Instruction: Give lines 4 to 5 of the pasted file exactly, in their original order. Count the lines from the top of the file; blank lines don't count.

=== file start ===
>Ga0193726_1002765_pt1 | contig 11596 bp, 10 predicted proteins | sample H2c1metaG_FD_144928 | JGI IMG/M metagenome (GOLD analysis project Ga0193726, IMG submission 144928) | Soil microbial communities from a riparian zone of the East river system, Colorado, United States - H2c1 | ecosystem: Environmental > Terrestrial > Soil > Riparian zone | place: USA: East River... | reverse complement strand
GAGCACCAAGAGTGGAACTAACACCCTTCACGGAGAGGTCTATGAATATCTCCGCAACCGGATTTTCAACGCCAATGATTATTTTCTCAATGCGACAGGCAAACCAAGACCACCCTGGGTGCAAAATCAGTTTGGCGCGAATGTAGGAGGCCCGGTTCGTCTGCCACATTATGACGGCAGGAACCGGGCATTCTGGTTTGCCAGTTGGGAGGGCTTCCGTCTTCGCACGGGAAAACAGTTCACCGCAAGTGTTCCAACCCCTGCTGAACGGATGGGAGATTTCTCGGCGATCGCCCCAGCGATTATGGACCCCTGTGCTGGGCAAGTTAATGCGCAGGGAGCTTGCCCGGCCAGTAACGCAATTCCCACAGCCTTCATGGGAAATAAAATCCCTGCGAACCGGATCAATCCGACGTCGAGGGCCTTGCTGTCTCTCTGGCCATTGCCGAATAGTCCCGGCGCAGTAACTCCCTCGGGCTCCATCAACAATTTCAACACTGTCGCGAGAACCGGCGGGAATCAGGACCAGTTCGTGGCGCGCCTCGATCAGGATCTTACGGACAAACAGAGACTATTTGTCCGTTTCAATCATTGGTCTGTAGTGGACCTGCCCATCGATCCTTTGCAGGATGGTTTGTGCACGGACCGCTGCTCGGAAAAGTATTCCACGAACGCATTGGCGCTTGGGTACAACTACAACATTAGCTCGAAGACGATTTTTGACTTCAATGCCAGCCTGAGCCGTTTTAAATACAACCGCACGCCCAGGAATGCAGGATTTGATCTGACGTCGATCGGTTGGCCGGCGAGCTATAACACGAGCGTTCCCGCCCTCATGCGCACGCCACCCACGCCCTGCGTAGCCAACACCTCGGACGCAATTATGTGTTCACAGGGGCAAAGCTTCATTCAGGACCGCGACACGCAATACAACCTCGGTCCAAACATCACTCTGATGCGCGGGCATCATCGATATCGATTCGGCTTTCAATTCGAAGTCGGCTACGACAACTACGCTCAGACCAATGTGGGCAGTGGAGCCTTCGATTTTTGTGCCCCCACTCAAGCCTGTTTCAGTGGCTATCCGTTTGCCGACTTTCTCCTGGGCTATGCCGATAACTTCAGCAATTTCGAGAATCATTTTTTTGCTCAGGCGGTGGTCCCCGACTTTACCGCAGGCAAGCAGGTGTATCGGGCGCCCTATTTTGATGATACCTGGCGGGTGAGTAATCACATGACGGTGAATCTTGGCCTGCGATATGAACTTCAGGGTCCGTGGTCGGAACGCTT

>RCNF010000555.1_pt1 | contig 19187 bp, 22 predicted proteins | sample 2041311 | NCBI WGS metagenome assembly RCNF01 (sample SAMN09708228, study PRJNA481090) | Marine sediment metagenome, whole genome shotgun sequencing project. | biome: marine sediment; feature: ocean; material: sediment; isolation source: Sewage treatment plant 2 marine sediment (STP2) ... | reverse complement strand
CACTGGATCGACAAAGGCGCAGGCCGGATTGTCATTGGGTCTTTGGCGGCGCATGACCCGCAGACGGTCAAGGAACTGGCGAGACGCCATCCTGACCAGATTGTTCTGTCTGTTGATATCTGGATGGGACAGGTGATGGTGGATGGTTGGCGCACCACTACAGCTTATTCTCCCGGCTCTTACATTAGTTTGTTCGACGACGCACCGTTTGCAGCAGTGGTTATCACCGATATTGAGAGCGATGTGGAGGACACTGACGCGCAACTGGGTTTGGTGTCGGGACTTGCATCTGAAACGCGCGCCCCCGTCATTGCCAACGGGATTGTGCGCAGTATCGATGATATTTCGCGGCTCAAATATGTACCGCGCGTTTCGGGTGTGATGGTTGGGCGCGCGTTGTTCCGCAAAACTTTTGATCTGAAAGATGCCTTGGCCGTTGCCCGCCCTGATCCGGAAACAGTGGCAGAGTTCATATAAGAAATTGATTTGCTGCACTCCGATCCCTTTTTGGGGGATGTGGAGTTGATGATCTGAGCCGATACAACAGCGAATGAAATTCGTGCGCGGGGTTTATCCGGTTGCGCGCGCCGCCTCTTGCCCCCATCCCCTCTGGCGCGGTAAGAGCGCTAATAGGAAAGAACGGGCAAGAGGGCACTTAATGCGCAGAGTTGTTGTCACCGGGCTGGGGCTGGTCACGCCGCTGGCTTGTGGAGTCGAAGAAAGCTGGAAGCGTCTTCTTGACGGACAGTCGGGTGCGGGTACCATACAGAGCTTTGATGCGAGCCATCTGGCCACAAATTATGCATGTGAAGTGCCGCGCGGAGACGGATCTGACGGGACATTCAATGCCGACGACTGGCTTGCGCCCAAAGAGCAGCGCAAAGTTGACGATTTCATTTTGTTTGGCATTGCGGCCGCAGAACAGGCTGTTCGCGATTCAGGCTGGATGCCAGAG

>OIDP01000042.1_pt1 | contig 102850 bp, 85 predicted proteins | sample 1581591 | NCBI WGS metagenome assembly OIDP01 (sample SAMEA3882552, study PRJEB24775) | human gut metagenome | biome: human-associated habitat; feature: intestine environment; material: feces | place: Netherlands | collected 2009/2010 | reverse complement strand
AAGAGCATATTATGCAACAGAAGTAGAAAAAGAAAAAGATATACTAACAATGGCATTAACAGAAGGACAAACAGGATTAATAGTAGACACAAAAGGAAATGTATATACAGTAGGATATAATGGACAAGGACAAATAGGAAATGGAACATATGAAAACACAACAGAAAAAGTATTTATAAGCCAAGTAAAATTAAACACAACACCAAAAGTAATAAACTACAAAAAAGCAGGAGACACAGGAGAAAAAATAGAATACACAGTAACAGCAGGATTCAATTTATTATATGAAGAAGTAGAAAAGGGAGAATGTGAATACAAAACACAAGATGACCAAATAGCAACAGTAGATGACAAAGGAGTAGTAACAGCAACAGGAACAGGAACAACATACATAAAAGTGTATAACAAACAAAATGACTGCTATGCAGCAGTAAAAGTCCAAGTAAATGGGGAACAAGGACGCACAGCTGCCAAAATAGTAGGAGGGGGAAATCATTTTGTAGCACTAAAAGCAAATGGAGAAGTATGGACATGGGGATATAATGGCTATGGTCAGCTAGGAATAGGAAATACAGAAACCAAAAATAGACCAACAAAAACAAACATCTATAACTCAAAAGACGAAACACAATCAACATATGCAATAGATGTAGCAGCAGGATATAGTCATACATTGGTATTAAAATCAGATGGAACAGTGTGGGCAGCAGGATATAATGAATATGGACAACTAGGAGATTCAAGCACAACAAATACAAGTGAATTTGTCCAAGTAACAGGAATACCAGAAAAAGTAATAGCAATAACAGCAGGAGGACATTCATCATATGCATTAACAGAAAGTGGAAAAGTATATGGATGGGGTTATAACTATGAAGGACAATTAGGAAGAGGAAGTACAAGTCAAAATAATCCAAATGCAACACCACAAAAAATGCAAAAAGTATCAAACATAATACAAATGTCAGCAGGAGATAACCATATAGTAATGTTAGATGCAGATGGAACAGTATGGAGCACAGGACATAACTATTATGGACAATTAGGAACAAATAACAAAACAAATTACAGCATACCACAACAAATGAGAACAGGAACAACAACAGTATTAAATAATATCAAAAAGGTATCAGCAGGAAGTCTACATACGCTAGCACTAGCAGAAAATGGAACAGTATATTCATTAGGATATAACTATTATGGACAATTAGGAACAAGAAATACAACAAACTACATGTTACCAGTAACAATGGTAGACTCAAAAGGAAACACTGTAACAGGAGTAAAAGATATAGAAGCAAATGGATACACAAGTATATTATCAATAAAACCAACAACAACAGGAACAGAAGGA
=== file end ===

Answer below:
CACTGGATCGACAAAGGCGCAGGCCGGATTGTCATTGGGTCTTTGGCGGCGCATGACCCGCAGACGGTCAAGGAACTGGCGAGACGCCATCCTGACCAGATTGTTCTGTCTGTTGATATCTGGATGGGACAGGTGATGGTGGATGGTTGGCGCACCACTACAGCTTATTCTCCCGGCTCTTACATTAGTTTGTTCGACGACGCACCGTTTGCAGCAGTGGTTATCACCGATATTGAGAGCGATGTGGAGGACACTGACGCGCAACTGGGTTTGGTGTCGGGACTTGCATCTGAAACGCGCGCCCCCGTCATTGCCAACGGGATTGTGCGCAGTATCGATGATATTTCGCGGCTCAAATATGTACCGCGCGTTTCGGGTGTGATGGTTGGGCGCGCGTTGTTCCGCAAAACTTTTGATCTGAAAGATGCCTTGGCCGTTGCCCGCCCTGATCCGGAAACAGTGGCAGAGTTCATATAAGAAATTGATTTGCTGCACTCCGATCCCTTTTTGGGGGATGTGGAGTTGATGATCTGAGCCGATACAACAGCGAATGAAATTCGTGCGCGGGGTTTATCCGGTTGCGCGCGCCGCCTCTTGCCCCCATCCCCTCTGGCGCGGTAAGAGCGCTAATAGGAAAGAACGGGCAAGAGGGCACTTAATGCGCAGAGTTGTTGTCACCGGGCTGGGGCTGGTCACGCCGCTGGCTTGTGGAGTCGAAGAAAGCTGGAAGCGTCTTCTTGACGGACAGTCGGGTGCGGGTACCATACAGAGCTTTGATGCGAGCCATCTGGCCACAAATTATGCATGTGAAGTGCCGCGCGGAGACGGATCTGACGGGACATTCAATGCCGACGACTGGCTTGCGCCCAAAGAGCAGCGCAAAGTTGACGATTTCATTTTGTTTGGCATTGCGGCCGCAGAACAGGCTGTTCGCGATTCAGGCTGGATGCCAGAG

>OIDP01000042.1_pt1 | contig 102850 bp, 85 predicted proteins | sample 1581591 | NCBI WGS metagenome assembly OIDP01 (sample SAMEA3882552, study PRJEB24775) | human gut metagenome | biome: human-associated habitat; feature: intestine environment; material: feces | place: Netherlands | collected 2009/2010 | reverse complement strand